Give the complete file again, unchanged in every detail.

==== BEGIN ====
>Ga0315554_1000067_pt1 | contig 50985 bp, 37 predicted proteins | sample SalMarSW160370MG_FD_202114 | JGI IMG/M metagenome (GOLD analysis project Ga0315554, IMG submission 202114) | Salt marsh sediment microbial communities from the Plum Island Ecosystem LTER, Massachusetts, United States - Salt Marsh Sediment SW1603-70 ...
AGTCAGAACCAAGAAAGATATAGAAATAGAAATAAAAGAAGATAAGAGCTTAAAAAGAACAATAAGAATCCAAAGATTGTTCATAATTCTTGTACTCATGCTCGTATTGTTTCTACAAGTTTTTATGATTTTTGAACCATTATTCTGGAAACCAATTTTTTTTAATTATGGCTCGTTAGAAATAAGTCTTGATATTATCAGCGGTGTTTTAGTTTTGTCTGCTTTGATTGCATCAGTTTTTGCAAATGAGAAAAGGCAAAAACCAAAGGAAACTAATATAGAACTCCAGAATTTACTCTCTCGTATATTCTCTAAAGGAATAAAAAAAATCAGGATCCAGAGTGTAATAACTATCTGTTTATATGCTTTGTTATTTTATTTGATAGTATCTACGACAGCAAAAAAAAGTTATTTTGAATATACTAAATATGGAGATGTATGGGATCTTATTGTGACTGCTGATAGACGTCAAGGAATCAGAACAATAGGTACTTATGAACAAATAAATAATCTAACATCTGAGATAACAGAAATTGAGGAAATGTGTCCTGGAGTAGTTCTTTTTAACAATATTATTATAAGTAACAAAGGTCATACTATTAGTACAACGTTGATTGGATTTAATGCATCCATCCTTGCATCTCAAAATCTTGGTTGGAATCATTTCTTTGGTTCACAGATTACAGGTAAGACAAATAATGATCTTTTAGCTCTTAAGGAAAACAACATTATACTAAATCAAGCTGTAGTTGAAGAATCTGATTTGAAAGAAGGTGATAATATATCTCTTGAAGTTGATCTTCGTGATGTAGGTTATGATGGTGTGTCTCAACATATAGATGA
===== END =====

>Ga0315554_1000067_pt1 | contig 50985 bp, 37 predicted proteins | sample SalMarSW160370MG_FD_202114 | JGI IMG/M metagenome (GOLD analysis project Ga0315554, IMG submission 202114) | Salt marsh sediment microbial communities from the Plum Island Ecosystem LTER, Massachusetts, United States - Salt Marsh Sediment SW1603-70 ...
AGTCAGAACCAAGAAAGATATAGAAATAGAAATAAAAGAAGATAAGAGCTTAAAAAGAACAATAAGAATCCAAAGATTGTTCATAATTCTTGTACTCATGCTCGTATTGTTTCTACAAGTTTTTATGATTTTTGAACCATTATTCTGGAAACCAATTTTTTTTAATTATGGCTCGTTAGAAATAAGTCTTGATATTATCAGCGGTGTTTTAGTTTTGTCTGCTTTGATTGCATCAGTTTTTGCAAATGAGAAAAGGCAAAAACCAAAGGAAACTAATATAGAACTCCAGAATTTACTCTCTCGTATATTCTCTAAAGGAATAAAAAAAATCAGGATCCAGAGTGTAATAACTATCTGTTTATATGCTTTGTTATTTTATTTGATAGTATCTACGACAGCAAAAAAAAGTTATTTTGAATATACTAAATATGGAGATGTATGGGATCTTATTGTGACTGCTGATAGACGTCAAGGAATCAGAACAATAGGTACTTATGAACAAATAAATAATCTAACATCTGAGATAACAGAAATTGAGGAAATGTGTCCTGGAGTAGTTCTTTTTAACAATATTATTATAAGTAACAAAGGTCATACTATTAGTACAACGTTGATTGGATTTAATGCATCCATCCTTGCATCTCAAAATCTTGGTTGGAATCATTTCTTTGGTTCACAGATTACAGGTAAGACAAATAATGATCTTTTAGCTCTTAAGGAAAACAACATTATACTAAATCAAGCTGTAGTTGAAGAATCTGATTTGAAAGAAGGTGATAATATATCTCTTGAAGTTGATCTTCGTGATGTAGGTTATGATGGTGTGTCTCAACATATAGATGA